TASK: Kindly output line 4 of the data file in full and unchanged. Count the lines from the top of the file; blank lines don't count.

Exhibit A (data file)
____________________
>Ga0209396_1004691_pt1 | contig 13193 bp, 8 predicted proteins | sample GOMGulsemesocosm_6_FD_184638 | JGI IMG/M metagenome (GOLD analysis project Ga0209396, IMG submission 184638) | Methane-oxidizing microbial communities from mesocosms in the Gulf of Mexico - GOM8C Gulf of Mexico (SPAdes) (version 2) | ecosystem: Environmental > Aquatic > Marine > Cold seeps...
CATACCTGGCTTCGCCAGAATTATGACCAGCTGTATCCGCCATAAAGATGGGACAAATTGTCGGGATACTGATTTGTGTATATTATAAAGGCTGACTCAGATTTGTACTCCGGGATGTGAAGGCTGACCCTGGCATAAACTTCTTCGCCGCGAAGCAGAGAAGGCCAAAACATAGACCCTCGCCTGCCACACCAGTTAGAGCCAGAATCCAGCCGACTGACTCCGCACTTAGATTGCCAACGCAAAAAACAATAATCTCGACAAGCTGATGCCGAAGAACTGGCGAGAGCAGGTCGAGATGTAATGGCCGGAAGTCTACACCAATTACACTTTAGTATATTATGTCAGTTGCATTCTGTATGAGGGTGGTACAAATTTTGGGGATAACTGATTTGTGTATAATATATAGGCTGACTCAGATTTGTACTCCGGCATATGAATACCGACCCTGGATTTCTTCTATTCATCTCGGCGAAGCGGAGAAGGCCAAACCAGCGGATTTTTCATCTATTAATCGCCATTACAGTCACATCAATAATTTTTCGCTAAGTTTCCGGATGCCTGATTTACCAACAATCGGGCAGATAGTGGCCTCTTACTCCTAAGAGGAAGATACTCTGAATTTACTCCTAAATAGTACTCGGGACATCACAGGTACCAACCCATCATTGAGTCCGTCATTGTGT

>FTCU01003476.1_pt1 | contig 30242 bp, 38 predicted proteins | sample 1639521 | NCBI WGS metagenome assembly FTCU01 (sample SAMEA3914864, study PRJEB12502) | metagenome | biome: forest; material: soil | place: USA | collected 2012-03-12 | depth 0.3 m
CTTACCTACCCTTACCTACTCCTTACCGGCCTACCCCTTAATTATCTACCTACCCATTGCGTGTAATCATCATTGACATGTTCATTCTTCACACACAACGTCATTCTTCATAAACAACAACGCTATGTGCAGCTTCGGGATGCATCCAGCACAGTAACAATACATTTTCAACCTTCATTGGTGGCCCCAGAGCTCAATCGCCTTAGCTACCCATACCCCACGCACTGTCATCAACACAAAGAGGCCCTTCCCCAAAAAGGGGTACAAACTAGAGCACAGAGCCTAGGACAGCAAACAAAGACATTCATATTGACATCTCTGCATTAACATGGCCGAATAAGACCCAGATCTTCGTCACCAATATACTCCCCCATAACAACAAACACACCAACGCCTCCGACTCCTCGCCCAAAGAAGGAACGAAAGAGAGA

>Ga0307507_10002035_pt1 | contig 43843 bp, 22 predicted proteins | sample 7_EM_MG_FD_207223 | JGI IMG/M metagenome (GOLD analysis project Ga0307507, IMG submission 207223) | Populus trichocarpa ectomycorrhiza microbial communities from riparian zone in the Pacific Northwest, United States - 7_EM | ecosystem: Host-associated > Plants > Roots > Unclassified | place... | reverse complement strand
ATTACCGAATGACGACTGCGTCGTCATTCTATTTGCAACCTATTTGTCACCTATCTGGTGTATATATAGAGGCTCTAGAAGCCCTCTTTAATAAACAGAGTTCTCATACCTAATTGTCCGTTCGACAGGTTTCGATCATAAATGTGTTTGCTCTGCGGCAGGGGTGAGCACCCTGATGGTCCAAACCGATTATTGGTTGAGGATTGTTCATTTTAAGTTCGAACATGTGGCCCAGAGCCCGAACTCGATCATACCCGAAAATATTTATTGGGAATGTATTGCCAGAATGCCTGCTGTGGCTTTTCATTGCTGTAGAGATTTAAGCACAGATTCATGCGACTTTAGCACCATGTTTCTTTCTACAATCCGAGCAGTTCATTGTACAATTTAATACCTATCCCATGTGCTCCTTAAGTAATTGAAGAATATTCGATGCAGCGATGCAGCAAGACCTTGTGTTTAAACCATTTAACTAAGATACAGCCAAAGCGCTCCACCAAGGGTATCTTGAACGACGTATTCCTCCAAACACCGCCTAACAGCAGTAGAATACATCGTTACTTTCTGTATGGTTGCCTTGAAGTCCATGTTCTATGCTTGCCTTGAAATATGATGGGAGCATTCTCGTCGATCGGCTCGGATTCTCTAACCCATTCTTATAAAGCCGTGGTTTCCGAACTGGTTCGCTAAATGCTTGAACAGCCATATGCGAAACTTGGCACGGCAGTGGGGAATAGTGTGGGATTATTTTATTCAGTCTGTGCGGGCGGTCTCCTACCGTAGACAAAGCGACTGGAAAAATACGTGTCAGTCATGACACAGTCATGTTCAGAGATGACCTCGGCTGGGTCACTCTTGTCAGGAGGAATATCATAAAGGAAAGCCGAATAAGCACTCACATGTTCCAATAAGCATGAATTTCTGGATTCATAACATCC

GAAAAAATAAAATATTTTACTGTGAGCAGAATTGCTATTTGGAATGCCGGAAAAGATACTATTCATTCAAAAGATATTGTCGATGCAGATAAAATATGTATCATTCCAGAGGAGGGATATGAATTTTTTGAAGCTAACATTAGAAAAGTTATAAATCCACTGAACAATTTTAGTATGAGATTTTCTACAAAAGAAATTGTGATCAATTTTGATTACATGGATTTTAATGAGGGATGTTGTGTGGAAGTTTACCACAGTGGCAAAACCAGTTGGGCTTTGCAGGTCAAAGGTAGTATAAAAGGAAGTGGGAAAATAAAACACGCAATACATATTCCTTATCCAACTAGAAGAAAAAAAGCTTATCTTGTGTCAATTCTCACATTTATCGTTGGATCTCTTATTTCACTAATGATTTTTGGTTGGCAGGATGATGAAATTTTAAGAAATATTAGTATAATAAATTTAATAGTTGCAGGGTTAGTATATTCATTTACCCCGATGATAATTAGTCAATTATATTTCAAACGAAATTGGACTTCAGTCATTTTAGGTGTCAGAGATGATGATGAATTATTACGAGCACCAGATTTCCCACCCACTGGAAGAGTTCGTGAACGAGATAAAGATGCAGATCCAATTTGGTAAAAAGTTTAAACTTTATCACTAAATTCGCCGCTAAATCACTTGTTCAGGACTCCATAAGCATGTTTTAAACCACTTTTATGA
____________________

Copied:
CTTACCTACCCTTACCTACTCCTTACCGGCCTACCCCTTAATTATCTACCTACCCATTGCGTGTAATCATCATTGACATGTTCATTCTTCACACACAACGTCATTCTTCATAAACAACAACGCTATGTGCAGCTTCGGGATGCATCCAGCACAGTAACAATACATTTTCAACCTTCATTGGTGGCCCCAGAGCTCAATCGCCTTAGCTACCCATACCCCACGCACTGTCATCAACACAAAGAGGCCCTTCCCCAAAAAGGGGTACAAACTAGAGCACAGAGCCTAGGACAGCAAACAAAGACATTCATATTGACATCTCTGCATTAACATGGCCGAATAAGACCCAGATCTTCGTCACCAATATACTCCCCCATAACAACAAACACACCAACGCCTCCGACTCCTCGCCCAAAGAAGGAACGAAAGAGAGA